First, figure out the source of your anger. You may require a psychologist or a qualified counsellor to help you identify the sources, since some of these sources may not be immediately evident. They may range from a physiological root to an emotional one; some problems may reside in the past, and others are factors that are current and easily observable.
Second, stop anger where it begins. Learn to express anger by describing your feelings and the situation or behaviour that made you angry when or shortly after the situation occurs. Do not lapse into making statements about attitude, character or intent. For example, your spouse forgets to pay the VISA bill for the third consecutive month. Express your anger appropriately: "This is the third time you forgot to pay the VISA bill (the behaviour). I get really frustrated when you do this (your feelings)." Here is an inappropriate expression of anger: "I knew it! I feel you're irresponsible and careless (character assumption). You just don't listen to what I say, do you (attitude assumption)? You're just doing this to hurt me (intent assumption)." Notice that the words "I feel" in the second example do not really serve the function of expressing feelings.
Third, be willing to release your anger. Hanging on to anger can only exacerbate its effects on you and those you love. Often, anger destroys the angry person and affects a good number of innocent victims before it injures its intended target. Hence, letting go of anger does not mean that you are letting the offender go free; it simply means that you are granting yourself liberty from anger's clutches.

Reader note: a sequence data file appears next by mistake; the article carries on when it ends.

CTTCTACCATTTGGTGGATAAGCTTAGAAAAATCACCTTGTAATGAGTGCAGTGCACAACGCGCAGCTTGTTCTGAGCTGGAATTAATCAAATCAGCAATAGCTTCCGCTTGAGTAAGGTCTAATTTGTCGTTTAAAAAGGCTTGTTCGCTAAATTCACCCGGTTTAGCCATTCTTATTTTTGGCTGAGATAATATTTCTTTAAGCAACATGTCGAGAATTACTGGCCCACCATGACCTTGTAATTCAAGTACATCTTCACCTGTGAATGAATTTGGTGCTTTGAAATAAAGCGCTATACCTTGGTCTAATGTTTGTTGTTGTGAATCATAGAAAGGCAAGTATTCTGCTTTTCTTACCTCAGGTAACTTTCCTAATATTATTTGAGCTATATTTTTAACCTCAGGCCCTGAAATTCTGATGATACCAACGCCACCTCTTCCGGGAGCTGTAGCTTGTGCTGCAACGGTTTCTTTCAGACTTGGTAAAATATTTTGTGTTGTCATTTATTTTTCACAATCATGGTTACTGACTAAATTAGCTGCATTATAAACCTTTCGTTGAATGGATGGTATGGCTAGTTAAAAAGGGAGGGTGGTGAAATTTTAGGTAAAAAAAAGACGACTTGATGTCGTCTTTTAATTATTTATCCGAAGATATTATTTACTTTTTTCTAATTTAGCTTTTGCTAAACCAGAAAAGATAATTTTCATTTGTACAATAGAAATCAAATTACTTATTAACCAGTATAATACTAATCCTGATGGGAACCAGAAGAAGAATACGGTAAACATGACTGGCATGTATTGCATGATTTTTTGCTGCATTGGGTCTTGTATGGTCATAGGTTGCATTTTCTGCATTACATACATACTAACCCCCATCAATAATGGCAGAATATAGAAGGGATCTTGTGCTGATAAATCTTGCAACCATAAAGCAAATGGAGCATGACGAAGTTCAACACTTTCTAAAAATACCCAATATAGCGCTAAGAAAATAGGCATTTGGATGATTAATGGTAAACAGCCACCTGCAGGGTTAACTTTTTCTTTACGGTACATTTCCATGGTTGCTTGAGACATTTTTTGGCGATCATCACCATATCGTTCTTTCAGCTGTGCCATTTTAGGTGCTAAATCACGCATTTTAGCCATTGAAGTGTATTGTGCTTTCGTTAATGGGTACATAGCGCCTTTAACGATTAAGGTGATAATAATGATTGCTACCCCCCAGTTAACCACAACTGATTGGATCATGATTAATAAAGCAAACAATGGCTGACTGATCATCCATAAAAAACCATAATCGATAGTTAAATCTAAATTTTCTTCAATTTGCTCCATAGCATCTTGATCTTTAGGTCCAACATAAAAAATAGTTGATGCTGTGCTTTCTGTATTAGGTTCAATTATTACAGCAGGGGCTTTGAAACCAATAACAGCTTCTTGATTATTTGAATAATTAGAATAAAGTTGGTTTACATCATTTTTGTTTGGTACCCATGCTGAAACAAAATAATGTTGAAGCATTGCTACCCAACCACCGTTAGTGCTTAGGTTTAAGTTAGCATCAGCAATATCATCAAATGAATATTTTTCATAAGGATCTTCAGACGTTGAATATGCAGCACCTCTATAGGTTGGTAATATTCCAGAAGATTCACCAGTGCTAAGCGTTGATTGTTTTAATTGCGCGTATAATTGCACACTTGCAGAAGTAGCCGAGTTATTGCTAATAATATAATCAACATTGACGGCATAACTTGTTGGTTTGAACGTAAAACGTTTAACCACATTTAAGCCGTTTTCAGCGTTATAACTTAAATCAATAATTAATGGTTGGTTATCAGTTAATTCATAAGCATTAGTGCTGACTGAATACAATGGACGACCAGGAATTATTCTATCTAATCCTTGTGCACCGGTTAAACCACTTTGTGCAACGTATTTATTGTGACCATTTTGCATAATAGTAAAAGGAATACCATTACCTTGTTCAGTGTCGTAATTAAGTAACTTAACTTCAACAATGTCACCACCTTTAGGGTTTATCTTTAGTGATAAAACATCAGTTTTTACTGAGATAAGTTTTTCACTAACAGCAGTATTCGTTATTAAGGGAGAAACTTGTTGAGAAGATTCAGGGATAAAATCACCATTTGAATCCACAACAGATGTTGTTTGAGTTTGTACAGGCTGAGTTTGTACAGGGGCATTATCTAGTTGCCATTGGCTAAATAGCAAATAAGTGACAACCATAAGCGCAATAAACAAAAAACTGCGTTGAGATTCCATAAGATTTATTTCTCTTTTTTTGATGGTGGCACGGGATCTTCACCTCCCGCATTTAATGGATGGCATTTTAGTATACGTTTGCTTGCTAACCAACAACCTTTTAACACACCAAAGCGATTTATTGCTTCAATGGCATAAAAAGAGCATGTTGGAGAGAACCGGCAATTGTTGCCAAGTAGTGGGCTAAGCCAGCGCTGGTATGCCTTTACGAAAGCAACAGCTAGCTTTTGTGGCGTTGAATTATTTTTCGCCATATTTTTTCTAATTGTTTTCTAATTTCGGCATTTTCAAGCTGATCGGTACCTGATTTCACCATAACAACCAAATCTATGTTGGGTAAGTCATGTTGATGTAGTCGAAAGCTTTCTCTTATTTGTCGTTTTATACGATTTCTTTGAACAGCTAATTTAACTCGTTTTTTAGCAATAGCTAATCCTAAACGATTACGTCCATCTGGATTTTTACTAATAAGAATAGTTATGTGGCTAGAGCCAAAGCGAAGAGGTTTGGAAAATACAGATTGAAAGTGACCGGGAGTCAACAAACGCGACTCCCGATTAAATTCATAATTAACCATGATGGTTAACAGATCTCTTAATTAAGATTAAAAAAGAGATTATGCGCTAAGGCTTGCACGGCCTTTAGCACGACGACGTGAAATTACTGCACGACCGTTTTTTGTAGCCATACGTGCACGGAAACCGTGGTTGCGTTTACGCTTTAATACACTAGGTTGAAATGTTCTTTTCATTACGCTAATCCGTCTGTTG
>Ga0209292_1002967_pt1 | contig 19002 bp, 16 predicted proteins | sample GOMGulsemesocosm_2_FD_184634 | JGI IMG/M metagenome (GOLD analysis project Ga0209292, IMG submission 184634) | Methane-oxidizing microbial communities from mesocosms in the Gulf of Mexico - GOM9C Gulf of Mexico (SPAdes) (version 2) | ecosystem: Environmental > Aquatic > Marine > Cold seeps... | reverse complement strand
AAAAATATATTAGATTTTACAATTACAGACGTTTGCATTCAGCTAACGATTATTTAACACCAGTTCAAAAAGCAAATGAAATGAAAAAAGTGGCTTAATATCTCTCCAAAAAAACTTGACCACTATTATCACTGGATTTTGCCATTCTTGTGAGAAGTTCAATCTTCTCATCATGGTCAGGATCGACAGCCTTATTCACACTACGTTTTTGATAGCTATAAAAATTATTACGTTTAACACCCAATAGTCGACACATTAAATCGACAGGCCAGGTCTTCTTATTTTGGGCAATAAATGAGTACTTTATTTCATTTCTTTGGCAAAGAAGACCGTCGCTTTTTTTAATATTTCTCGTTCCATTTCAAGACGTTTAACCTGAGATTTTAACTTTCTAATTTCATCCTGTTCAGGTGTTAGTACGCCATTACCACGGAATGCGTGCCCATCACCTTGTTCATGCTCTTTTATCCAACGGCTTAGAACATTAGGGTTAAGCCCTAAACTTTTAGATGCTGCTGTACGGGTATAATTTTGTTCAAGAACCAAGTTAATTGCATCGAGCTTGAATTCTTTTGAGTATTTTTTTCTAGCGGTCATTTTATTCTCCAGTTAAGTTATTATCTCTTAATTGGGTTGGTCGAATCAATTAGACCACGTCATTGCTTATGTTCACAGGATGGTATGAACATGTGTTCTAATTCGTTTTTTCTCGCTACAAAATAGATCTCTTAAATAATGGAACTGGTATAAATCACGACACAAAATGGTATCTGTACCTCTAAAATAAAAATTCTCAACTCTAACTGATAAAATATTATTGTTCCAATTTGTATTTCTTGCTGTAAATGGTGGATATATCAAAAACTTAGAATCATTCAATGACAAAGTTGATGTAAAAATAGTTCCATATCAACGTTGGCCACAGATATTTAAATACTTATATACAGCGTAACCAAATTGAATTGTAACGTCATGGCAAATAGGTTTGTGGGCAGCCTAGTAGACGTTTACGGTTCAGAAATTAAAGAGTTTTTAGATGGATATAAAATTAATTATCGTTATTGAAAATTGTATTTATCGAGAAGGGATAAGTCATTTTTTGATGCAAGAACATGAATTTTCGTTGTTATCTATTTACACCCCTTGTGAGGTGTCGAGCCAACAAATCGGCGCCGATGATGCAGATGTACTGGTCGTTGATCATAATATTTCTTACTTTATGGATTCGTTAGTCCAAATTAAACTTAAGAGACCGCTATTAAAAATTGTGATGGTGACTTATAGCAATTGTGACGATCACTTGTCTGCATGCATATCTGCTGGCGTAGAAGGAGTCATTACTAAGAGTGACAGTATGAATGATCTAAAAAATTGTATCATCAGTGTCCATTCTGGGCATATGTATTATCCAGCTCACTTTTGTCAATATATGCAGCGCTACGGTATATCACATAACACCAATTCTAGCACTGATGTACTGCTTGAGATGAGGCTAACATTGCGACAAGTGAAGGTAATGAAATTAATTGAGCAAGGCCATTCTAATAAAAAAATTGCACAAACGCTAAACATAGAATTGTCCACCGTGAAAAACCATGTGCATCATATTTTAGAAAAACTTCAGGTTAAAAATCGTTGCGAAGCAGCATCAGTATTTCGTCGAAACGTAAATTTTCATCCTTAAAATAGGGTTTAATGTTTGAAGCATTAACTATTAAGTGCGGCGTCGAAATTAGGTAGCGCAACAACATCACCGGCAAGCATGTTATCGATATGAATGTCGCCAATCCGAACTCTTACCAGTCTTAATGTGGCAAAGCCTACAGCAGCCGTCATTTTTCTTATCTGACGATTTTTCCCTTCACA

Seeking Help
Chronic anger is often an indicator that help is required. Since the antecedents of anger are often multifaceted, a network of mental and medical health professionals would usually be needed in order for all the possible factors leading to chronic anger to be treated. Allow a counsellor or your family physician to help you set up that network for you through their systems of referral. Anger management programs must be selected carefully on the recommendation of a psychologist, a qualified counsellor or a physician knowledgeable in the field of anger treatment. While many anger management programs have numerous worthwhile qualities, some programs may not serve to address the issues at the core of an individual's chronic anger. Above all, be aware that chronic anger is not a problem simply to be ignored. Seek help.
"Be angry, and yet do not sin; do not let the sun go down on your anger, and do not give the devil an opportunity." (Ephesians 4:26, 27)